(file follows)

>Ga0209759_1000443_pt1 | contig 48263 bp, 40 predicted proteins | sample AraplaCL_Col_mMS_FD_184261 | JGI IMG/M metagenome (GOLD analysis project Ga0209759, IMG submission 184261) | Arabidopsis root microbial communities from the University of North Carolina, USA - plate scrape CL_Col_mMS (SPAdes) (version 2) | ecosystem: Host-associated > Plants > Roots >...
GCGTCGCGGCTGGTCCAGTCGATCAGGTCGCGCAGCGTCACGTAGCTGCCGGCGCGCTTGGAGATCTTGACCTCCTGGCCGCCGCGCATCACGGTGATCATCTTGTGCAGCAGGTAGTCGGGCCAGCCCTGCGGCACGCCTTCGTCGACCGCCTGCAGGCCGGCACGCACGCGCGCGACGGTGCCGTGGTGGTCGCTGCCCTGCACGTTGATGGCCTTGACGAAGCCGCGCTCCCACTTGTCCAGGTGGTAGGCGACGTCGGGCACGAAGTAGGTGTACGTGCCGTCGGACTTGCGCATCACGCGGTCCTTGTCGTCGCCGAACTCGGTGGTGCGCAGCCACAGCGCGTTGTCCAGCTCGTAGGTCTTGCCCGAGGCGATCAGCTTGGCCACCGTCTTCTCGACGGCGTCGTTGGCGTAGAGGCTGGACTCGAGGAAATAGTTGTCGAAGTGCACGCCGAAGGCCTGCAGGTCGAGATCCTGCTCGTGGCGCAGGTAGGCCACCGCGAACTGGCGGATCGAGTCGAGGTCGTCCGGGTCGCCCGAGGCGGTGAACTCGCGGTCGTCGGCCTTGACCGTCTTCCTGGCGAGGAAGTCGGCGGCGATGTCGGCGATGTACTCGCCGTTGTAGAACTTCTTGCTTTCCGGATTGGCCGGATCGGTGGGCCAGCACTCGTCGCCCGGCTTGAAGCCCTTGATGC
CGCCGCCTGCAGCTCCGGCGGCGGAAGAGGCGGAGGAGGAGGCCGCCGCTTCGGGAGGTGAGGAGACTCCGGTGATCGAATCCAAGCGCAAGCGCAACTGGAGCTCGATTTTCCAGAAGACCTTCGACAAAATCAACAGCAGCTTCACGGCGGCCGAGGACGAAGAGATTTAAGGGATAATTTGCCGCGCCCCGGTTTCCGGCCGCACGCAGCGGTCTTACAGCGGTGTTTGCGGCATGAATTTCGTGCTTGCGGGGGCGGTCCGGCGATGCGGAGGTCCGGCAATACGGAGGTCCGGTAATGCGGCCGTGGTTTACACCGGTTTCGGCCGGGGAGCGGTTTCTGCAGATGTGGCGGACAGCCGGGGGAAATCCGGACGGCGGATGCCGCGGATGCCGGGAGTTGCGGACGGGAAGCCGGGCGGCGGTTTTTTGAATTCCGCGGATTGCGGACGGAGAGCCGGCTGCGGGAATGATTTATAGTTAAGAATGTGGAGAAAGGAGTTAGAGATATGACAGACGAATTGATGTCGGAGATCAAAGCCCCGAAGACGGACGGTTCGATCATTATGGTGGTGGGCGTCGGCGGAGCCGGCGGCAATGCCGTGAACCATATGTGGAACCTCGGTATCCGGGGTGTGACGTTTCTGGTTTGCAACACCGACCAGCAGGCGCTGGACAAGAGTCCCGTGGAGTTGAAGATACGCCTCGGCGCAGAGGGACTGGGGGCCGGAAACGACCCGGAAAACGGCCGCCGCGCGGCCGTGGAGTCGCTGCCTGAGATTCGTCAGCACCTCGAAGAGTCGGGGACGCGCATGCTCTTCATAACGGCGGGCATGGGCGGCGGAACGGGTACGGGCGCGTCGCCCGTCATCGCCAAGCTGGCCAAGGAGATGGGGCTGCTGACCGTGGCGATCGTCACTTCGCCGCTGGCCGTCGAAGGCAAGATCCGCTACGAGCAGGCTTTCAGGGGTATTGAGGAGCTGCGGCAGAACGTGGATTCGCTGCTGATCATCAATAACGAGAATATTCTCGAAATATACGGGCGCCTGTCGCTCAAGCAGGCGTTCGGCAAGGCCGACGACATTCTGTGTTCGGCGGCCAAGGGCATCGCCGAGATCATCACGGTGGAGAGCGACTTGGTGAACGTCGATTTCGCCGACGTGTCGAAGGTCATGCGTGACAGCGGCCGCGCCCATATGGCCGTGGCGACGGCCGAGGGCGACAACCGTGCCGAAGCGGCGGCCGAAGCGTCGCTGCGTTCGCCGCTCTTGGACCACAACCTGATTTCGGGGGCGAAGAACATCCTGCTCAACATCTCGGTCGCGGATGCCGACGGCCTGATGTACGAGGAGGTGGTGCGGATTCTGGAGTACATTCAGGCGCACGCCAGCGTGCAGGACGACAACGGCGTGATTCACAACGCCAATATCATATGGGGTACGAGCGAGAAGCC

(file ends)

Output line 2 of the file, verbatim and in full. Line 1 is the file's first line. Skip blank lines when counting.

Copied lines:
GCGTCGCGGCTGGTCCAGTCGATCAGGTCGCGCAGCGTCACGTAGCTGCCGGCGCGCTTGGAGATCTTGACCTCCTGGCCGCCGCGCATCACGGTGATCATCTTGTGCAGCAGGTAGTCGGGCCAGCCCTGCGGCACGCCTTCGTCGACCGCCTGCAGGCCGGCACGCACGCGCGCGACGGTGCCGTGGTGGTCGCTGCCCTGCACGTTGATGGCCTTGACGAAGCCGCGCTCCCACTTGTCCAGGTGGTAGGCGACGTCGGGCACGAAGTAGGTGTACGTGCCGTCGGACTTGCGCATCACGCGGTCCTTGTCGTCGCCGAACTCGGTGGTGCGCAGCCACAGCGCGTTGTCCAGCTCGTAGGTCTTGCCCGAGGCGATCAGCTTGGCCACCGTCTTCTCGACGGCGTCGTTGGCGTAGAGGCTGGACTCGAGGAAATAGTTGTCGAAGTGCACGCCGAAGGCCTGCAGGTCGAGATCCTGCTCGTGGCGCAGGTAGGCCACCGCGAACTGGCGGATCGAGTCGAGGTCGTCCGGGTCGCCCGAGGCGGTGAACTCGCGGTCGTCGGCCTTGACCGTCTTCCTGGCGAGGAAGTCGGCGGCGATGTCGGCGATGTACTCGCCGTTGTAGAACTTCTTGCTTTCCGGATTGGCCGGATCGGTGGGCCAGCACTCGTCGCCCGGCTTGAAGCCCTTGATGC